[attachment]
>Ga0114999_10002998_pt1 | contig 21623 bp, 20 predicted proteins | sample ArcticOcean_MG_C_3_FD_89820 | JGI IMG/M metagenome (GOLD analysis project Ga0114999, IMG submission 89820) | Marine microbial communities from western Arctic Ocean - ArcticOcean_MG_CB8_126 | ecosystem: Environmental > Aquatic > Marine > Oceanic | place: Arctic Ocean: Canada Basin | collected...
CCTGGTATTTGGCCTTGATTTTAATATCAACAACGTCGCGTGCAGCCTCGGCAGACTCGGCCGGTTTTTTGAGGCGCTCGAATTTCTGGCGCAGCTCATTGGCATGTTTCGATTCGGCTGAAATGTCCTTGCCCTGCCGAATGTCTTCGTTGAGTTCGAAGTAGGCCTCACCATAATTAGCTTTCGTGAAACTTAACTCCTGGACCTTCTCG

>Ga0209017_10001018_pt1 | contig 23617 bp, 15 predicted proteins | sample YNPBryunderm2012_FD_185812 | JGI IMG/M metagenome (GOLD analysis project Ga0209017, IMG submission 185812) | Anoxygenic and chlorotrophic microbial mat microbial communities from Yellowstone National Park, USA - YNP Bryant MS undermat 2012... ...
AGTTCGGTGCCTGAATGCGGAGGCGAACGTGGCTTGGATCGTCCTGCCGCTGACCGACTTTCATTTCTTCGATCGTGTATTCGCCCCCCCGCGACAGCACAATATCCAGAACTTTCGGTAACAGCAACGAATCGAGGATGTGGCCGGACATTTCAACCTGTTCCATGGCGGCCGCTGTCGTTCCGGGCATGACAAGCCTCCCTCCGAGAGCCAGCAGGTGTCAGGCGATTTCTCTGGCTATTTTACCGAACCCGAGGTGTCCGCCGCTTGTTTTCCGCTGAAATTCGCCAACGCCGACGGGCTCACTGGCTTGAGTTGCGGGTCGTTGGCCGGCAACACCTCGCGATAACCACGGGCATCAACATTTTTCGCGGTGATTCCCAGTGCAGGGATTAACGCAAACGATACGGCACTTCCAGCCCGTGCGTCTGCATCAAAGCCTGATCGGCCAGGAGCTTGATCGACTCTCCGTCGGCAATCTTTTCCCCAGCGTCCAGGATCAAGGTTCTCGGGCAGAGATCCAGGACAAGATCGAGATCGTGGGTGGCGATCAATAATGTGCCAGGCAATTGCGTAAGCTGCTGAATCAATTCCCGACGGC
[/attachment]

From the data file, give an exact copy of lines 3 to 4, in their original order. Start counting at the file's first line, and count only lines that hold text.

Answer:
>Ga0209017_10001018_pt1 | contig 23617 bp, 15 predicted proteins | sample YNPBryunderm2012_FD_185812 | JGI IMG/M metagenome (GOLD analysis project Ga0209017, IMG submission 185812) | Anoxygenic and chlorotrophic microbial mat microbial communities from Yellowstone National Park, USA - YNP Bryant MS undermat 2012... ...
AGTTCGGTGCCTGAATGCGGAGGCGAACGTGGCTTGGATCGTCCTGCCGCTGACCGACTTTCATTTCTTCGATCGTGTATTCGCCCCCCCGCGACAGCACAATATCCAGAACTTTCGGTAACAGCAACGAATCGAGGATGTGGCCGGACATTTCAACCTGTTCCATGGCGGCCGCTGTCGTTCCGGGCATGACAAGCCTCCCTCCGAGAGCCAGCAGGTGTCAGGCGATTTCTCTGGCTATTTTACCGAACCCGAGGTGTCCGCCGCTTGTTTTCCGCTGAAATTCGCCAACGCCGACGGGCTCACTGGCTTGAGTTGCGGGTCGTTGGCCGGCAACACCTCGCGATAACCACGGGCATCAACATTTTTCGCGGTGATTCCCAGTGCAGGGATTAACGCAAACGATACGGCACTTCCAGCCCGTGCGTCTGCATCAAAGCCTGATCGGCCAGGAGCTTGATCGACTCTCCGTCGGCAATCTTTTCCCCAGCGTCCAGGATCAAGGTTCTCGGGCAGAGATCCAGGACAAGATCGAGATCGTGGGTGGCGATCAATAATGTGCCAGGCAATTGCGTAAGCTGCTGAATCAATTCCCGACGGC